United States v. Prater

2:11-cr-00027 | E.D. Tenn. | Feb 17, 2012


AT GREENEVILLE UNITED STATES OF AMERICA ) ) v. ) No. 2:11-CR-27 ) PAUL PRATER ) REPORT AND RECOMMENDATION The defendant has filed a motion to suppress evidence of the ammunition discovered and seized from the vehicle he was driving during the course of a traffic stop on Interstate 81 in Sullivan County on March 17, 2011. (Doc. 41). A hearing was held on February 17, 2012.

The government’s proof consisted of testimony of Tennessee State Trooper Robert Greer, who effectuated the traffic stop, and Agent Ted Francisco of the Department of Homeland Security. The relevant facts are as follows:

Agent Francisco, who is assigned to East Tennessee, was contacted by fellow agents in New York regarding information they had uncovered while performing an investigation there. The individual they were investigating had an accomplice in East Tennessee who was apparently transporting large quantities of ammunition from East Tennessee to New York. They knew that the first name of the suspect in Tennessee was “Paul.” The New York agents advised Agent Francisco that as they developed more details, they would request his help in interdicting “Paul.”

Based upon information they had gained from a wiretap on the suspect in New York, the agents there subsequently provided other information to Agent Francisco. From listening to several phone calls, they ascertained that the Tennessee suspect was Paul Prater, the defendant herein, and that he had an extensive felony record. They later advised him, based upon an intercepted phone call between the New York suspect and the defendant, that defendant was to receive a package from the New York suspect in Jefferson City, Tennessee. Agent Francisco’s office set up surveillance and observed defendant pick up the package. They noted his vehicle, a maroon Chevrolet Monte Carlo, and set up surveillance at the defendant’s residence.

On March 16, 2011, the surveillance team observed the defendant and a female named Williams, ultimately learned to be the owner of the Monte Carlo, travel to the Dixie Pawn Shop in Jefferson City. While they were in the shop, the New York agents relayed to Agent Francisco that a telephone call was then taking place between Mr. Prater and the New York suspect regarding the precise ammunition he was purchasing at the pawn shop, and that he was going to leave to deliver it to New York the next day. The Tennessee surveillance team then observed defendant and Ms. Williams exit the pawn shop with a duffel bag which the agents could tell contained something heavy. Defendant and Williams then returned to the residence for the night.

Agent Francisco and his superiors had been in contact with the Tennessee Highway Patrol regarding obtaining their potential assistance in effecting a traffic stop, based upon probable cause of a traffic violation, of Mr. Prater and the Monte Carlo as he was transporting the ammunition on Interstate 81 through Sullivan County, Tennessee on his way to his associate in New York. Of course, the agents could have confronted and arrested defendant as he exited the Dixie Pawn Shop, but to have done so would have immediately and irrevocably compromised the on-going investigation in New York. Sgt. Greg Roberts, a coordinator with the THP’s Criminal Interdiction Unit, to which Trooper Greer is assigned, contacted Trooper Greer on March 16 th asking him to report for work early to attempt to make a probable cause traffic stop on Mr. Prater as he traveled towards New York. Sgt. Roberts asked Greer to report for duty at 6:00 a.m. on March 17 th . Trooper Greer was aware of the defendant’s name, criminal record, and the make, model and tag number of the Monte Carlo. He was also aware that the Homeland Security agents strongly desired that any information regarding the investigation in New York be withheld from the defendant when the stop was conducted.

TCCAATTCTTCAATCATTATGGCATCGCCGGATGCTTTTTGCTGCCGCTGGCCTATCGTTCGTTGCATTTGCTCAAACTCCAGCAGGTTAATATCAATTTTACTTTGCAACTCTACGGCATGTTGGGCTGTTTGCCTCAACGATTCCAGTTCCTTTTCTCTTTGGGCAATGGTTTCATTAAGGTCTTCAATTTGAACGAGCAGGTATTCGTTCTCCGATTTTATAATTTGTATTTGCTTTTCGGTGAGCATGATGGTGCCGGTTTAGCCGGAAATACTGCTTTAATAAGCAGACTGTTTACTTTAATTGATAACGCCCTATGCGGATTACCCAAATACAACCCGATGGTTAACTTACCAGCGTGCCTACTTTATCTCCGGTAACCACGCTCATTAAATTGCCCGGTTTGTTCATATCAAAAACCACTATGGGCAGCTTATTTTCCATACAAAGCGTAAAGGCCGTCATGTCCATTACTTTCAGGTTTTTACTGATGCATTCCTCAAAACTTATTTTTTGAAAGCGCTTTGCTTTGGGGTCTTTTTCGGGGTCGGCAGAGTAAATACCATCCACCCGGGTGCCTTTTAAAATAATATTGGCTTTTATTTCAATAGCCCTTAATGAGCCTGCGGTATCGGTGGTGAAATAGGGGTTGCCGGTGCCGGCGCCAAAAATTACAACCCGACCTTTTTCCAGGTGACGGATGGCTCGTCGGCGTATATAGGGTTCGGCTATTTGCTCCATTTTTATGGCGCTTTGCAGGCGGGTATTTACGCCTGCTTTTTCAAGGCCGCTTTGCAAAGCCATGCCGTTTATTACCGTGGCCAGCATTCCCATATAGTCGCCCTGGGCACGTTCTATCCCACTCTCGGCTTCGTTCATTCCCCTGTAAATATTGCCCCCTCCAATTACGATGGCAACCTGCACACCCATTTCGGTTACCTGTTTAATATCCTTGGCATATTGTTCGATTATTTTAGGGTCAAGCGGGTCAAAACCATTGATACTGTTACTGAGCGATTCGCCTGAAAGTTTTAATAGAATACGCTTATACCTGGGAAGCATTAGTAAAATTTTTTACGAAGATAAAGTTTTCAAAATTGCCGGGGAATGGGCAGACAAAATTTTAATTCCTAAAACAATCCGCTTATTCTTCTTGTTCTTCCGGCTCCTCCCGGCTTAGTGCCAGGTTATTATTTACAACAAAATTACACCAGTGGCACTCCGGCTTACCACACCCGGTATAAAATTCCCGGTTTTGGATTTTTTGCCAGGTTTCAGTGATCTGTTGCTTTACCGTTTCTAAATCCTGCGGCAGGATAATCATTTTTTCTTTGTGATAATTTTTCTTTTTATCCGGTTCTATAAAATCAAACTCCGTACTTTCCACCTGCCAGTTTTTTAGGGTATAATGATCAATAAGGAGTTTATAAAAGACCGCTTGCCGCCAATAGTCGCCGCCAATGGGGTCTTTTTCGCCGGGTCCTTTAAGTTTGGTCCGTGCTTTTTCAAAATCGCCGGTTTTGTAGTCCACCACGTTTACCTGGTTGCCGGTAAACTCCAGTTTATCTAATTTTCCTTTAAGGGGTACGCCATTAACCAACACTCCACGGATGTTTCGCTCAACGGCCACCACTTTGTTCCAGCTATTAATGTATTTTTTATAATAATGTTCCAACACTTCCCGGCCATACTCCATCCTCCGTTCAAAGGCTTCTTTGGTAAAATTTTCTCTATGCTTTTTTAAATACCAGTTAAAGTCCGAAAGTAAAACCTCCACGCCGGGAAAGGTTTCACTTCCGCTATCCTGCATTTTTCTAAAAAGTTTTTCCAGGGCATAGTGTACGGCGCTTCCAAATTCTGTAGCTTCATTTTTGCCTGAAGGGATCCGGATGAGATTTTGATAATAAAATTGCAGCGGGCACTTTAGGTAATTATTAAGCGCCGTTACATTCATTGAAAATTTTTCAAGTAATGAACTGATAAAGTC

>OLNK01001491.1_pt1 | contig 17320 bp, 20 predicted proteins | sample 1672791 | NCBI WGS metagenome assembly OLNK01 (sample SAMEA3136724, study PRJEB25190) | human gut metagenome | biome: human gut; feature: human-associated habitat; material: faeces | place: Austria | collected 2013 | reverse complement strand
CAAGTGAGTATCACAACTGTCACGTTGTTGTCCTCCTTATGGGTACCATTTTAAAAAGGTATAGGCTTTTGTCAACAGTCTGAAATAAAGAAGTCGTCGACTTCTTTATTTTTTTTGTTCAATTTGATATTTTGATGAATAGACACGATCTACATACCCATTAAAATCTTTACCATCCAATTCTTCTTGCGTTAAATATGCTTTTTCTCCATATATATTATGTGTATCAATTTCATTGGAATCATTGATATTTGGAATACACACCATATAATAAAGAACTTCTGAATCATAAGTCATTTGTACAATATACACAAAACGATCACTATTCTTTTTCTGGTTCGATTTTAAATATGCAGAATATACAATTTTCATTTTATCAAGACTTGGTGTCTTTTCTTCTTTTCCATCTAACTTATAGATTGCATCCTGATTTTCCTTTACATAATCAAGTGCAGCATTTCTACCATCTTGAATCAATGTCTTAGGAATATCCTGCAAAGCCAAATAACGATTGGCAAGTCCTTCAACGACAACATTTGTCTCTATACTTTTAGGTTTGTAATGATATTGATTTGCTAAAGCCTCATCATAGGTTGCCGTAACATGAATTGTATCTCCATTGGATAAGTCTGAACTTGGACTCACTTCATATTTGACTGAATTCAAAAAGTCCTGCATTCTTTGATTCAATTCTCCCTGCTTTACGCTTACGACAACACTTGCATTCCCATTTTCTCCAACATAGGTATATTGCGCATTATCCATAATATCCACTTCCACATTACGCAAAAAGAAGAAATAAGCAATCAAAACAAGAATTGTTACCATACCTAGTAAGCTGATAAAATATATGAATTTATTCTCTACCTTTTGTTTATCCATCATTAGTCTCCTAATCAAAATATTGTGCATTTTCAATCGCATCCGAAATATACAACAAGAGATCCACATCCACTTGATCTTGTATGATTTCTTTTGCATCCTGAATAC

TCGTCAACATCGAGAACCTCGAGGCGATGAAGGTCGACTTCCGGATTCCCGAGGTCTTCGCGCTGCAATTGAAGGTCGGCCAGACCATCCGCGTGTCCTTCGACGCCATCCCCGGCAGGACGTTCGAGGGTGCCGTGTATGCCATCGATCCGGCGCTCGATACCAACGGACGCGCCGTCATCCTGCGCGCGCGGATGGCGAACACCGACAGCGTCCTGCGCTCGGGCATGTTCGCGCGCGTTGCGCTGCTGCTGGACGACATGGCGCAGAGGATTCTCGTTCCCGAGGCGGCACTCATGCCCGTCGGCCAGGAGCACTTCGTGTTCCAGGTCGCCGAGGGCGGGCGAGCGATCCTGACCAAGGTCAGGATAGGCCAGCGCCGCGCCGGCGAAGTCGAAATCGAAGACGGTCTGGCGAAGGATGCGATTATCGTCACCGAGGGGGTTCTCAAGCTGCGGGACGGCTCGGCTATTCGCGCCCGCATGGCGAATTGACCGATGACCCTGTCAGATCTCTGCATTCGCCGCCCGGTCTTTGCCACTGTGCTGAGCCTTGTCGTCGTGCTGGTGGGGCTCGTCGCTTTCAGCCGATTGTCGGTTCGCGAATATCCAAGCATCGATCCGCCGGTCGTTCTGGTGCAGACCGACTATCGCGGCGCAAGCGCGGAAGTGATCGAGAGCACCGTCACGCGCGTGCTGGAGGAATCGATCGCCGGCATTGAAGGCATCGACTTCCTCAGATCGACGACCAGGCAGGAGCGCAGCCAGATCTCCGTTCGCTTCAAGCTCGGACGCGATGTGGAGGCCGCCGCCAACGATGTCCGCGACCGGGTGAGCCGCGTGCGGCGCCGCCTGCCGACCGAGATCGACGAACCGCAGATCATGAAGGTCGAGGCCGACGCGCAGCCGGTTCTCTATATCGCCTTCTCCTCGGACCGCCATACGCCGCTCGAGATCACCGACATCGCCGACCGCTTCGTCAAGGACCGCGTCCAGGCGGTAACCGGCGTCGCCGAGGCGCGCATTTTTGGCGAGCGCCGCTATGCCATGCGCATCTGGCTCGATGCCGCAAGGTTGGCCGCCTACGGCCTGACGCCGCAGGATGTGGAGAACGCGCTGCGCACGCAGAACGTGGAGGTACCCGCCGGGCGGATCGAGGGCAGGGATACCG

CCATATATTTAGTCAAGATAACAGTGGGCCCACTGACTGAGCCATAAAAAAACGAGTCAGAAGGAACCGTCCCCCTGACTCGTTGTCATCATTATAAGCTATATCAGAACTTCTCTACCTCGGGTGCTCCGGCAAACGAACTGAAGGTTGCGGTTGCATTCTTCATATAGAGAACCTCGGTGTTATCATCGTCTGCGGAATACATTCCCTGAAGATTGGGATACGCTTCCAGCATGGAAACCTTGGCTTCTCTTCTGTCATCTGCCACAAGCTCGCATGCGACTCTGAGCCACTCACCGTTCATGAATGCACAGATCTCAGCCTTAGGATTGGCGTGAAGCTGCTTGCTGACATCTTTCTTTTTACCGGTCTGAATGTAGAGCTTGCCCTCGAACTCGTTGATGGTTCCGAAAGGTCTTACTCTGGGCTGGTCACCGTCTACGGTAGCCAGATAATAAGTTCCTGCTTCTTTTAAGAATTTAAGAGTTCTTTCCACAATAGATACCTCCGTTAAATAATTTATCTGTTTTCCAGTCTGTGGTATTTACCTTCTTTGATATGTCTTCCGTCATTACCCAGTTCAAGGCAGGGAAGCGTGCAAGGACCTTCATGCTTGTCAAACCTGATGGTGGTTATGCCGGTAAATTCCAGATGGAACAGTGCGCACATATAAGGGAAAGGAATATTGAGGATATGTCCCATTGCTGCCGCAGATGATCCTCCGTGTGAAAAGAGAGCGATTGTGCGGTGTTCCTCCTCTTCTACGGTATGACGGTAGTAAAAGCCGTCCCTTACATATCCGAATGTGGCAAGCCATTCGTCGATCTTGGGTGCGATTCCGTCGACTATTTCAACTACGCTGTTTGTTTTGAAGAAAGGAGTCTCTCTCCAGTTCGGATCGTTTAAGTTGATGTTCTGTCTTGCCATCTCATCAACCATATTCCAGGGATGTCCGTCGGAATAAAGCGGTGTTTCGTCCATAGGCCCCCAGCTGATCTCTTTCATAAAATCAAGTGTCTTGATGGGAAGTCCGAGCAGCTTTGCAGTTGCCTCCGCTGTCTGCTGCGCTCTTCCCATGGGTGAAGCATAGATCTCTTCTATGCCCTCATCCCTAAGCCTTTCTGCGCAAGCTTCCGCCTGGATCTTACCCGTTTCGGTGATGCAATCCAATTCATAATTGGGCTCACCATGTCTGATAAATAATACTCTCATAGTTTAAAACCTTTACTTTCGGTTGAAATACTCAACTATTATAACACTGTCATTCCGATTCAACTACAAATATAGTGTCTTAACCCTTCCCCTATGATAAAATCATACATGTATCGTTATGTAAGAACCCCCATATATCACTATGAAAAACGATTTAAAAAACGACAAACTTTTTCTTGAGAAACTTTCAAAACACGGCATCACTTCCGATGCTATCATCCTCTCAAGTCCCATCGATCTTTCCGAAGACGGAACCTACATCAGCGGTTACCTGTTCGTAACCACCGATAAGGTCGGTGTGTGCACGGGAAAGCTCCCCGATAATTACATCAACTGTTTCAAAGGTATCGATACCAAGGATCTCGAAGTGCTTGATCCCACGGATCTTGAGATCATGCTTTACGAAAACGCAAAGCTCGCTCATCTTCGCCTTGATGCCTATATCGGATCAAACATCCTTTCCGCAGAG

At around 6:00 a.m. on the 17 th , the Homeland Security agents surveilling defendant’s residence observed him loading the duffel bag and items of luggage into the Monte Carlo. Defendant and Ms. Williams then got in the car and proceeded to Interstate 81 where they traveled north towards Sullivan County, where Trooper Greer was waiting. The surveilling agents stayed in contact with Trooper Greer or his supervisor regarding defendant’s progress towards Trooper Greer’s location. Defendant made a stop at Exit 30, and another one at Exit 36. The surveilling agents lost sight of his vehicle for a short time at Exit 36, but subsequently relocated it pulling out of a convenience store and resuming the journey north on the interstate. All of this information was relayed to the Highway Patrol and was known by Trooper Greer.

Trooper Greer positioned himself just south of the 55 mile marker on the northbound shoulder of Interstate 81. Trooper Greer’s cruiser is equipped with radar, both in the back window and the front windshield. The radar is calibrated annually and it was well within its period of certification as performing accurately and normally. Also, Trooper Greer was certified as a radar specialist, which involves visually estimating the speed of a vehicle and comparing that estimate with the radar reading. His estimate has to be within 5 miles of the speed indicated by the radar unit, and he must annually be tested and get “10 out of 10" to be certified. His certification was current.

Trooper Greer observed defendant coming around a curve behind him and down the hill, passing other traffic. The speed limit at that point is 65 miles per hour for cars. Trooper Greer estimated the defendant’s speed to be well in excess of the 65 mile per hour limit, and the radar confirmed that defendant’s vehicle was traveling at 74 miles per hour. [1]